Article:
The Rain and Cusqueñas

cusquenas

I find it interesting and somewhat awkward how Cusco popular belief relates rain with women.

As a light but continuous rain fell down yesterday, Sunday 10, I was told by a local friend of mine that this kind of rain is known as china para which in quechua means female rain. I could not help asking him the reason of this peculiar nickname.

Jode y jode (annoy and annoy, to say the least), he plainly remarked.

I consider this joke is part of the male chauvinism which still prevails in most places of Perú. On the other hand, it is public opinion that women from Cusco or cusqueñas boast a strong temper. Still, the expression made me laugh a little bit and think for a while as well.

Finally, my friend added this sort of rain is good for agriculture. After all, you should not blame it on the rain.


Rain Does Not Warn You:

Talking about rain, it may usually rain during August which is still within the dry season along the Andes. It is known as cabañuelas or cabanillas, and it may last a few days. This year, for example, it lasted three days almost at the end of the month.

According to local and ancient tradition, August is regarded as a weather calendar which foretells what it is going to happen the next twelve months. Each day starting from the first to the twelfth is matched with the corresponding month. Thus, day 1 is August, day 2 is September and so on. Then, the next three days are not considered, and the count restarts on the 16 till the 28 of August.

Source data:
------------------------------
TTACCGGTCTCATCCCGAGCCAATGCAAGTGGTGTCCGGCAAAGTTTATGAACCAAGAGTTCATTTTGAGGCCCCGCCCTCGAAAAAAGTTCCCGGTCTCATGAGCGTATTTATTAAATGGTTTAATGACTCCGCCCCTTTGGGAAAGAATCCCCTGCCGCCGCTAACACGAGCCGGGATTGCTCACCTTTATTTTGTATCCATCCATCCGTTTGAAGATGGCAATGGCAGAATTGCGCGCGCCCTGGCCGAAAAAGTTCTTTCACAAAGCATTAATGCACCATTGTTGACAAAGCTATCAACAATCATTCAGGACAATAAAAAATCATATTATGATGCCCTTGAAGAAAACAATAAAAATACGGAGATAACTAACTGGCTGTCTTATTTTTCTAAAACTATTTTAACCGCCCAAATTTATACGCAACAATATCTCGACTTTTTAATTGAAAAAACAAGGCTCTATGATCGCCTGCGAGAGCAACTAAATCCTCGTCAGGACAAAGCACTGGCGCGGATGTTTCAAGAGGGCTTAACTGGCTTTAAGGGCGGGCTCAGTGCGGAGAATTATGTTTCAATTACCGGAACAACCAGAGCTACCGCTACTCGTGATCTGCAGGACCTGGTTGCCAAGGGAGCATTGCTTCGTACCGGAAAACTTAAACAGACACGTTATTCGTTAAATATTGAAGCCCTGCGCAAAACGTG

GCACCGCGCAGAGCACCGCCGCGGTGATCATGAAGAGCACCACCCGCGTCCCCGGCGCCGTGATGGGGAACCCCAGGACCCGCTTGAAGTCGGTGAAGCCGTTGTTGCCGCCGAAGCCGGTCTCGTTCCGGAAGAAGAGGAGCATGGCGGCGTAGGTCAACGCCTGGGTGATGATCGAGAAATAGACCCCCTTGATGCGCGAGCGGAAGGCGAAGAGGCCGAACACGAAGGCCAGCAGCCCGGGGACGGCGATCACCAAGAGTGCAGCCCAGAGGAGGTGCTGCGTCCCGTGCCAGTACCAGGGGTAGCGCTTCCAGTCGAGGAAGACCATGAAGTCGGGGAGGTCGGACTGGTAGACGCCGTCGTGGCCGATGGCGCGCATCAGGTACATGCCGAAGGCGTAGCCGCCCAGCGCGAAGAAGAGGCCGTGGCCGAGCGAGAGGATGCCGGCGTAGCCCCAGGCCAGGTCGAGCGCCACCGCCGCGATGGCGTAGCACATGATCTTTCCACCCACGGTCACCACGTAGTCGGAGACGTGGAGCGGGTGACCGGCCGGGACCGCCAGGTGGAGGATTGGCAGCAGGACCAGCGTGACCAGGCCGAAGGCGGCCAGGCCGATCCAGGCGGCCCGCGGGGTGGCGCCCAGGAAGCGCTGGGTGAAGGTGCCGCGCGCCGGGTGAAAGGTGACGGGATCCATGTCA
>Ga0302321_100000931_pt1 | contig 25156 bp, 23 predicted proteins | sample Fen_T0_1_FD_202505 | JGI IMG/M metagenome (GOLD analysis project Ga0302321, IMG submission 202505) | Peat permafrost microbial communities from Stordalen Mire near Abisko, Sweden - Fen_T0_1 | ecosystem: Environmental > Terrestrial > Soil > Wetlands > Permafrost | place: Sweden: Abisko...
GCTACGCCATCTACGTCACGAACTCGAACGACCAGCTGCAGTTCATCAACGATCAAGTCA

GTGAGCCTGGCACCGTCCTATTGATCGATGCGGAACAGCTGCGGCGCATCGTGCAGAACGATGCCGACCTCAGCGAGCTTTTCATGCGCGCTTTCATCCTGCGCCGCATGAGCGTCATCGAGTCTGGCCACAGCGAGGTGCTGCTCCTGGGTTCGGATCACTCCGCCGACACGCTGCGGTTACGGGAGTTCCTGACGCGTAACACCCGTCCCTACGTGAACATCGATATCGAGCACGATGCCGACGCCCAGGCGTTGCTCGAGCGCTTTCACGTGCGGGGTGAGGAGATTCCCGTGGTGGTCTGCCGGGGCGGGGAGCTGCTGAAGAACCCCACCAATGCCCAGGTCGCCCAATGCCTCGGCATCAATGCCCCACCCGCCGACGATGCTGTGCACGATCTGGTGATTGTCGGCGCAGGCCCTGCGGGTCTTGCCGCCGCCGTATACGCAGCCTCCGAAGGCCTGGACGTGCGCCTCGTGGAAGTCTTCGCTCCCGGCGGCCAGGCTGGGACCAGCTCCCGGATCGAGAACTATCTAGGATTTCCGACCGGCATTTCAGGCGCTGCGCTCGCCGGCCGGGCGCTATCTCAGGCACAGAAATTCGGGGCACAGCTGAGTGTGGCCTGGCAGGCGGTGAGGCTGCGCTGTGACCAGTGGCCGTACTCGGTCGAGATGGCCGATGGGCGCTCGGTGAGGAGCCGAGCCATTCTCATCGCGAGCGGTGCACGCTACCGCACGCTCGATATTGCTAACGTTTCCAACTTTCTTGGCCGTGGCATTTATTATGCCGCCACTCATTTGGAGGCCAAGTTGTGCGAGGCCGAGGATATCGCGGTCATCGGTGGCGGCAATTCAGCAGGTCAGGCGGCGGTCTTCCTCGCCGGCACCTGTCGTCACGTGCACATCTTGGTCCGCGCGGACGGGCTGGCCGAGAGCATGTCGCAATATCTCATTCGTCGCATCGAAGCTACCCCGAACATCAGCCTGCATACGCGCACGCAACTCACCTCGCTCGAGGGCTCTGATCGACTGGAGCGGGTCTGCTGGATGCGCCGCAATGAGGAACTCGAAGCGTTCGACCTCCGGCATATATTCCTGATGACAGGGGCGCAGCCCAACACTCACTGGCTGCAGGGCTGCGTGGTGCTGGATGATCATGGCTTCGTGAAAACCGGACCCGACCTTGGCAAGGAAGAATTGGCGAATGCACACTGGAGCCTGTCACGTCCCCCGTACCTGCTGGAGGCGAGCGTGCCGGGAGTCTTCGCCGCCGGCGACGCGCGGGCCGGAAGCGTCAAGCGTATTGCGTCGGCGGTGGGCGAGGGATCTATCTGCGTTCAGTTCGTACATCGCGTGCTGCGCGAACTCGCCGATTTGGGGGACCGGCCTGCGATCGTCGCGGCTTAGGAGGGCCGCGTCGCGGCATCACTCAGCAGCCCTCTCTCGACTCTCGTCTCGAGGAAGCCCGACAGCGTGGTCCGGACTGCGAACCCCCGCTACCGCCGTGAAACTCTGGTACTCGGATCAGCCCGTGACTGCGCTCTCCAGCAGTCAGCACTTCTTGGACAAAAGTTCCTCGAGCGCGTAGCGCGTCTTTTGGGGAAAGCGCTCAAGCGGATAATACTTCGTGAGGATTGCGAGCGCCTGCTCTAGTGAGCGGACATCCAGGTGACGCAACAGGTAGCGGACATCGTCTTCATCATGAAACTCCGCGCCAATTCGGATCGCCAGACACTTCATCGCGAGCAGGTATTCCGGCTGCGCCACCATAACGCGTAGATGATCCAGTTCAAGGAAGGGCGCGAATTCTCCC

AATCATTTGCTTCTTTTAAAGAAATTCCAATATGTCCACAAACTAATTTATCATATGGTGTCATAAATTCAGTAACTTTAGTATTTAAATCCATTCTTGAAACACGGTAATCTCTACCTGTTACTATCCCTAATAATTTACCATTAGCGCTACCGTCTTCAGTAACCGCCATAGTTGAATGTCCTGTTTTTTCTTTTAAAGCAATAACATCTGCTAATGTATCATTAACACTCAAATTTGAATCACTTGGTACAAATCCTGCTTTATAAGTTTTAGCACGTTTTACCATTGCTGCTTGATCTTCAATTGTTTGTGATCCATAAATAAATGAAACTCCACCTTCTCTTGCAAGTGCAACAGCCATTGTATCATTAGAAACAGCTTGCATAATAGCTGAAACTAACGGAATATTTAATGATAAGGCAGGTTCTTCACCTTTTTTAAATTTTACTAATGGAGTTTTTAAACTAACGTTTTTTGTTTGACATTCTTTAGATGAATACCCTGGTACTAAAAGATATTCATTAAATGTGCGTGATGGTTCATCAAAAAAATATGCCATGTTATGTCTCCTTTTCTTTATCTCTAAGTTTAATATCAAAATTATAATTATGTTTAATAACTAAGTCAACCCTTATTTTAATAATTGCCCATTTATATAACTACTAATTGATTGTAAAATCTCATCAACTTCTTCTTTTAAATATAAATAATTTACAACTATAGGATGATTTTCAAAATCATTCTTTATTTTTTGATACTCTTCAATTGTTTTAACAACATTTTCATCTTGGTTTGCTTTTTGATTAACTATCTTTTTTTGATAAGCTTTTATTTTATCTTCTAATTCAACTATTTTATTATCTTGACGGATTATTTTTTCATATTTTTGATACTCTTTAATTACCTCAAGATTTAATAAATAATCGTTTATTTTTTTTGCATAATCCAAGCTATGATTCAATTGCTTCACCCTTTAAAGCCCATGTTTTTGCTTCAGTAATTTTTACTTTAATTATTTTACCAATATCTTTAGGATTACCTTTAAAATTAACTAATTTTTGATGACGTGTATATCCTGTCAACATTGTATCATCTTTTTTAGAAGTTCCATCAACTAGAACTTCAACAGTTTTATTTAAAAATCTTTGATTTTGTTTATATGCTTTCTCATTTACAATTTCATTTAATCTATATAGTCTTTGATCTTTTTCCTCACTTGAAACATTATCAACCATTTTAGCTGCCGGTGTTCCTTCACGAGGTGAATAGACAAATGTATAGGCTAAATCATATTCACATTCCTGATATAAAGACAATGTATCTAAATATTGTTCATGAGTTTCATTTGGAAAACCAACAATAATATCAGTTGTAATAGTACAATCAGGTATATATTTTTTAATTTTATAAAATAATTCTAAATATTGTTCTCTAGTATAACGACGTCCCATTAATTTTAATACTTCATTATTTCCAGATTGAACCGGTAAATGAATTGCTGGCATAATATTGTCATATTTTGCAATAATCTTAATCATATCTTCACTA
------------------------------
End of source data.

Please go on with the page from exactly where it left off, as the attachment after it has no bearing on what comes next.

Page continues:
The amazing point of all this is that local people and especially farmers believe that what happens to the climate each day during August will also occur the whole corresponding month. I was told that the foretelling was pretty accurate the last years, but not this one. This August was a sunny month so that last Sunday rain has raised a few doubts about how the weather would behave the next twelve months.

I think popular belief is based on some kind of actual knowledge which science is not able to decipher as a whole, but people believe on that knowledge and their lifestyle is just a reflection of it.


You may want to read these posts too
:

My first attempt to speak Quechua

Chinese culture in Lima

Proud of being a backpacker

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About Peru En RoUte

Natural-born backpack traveller around Peru
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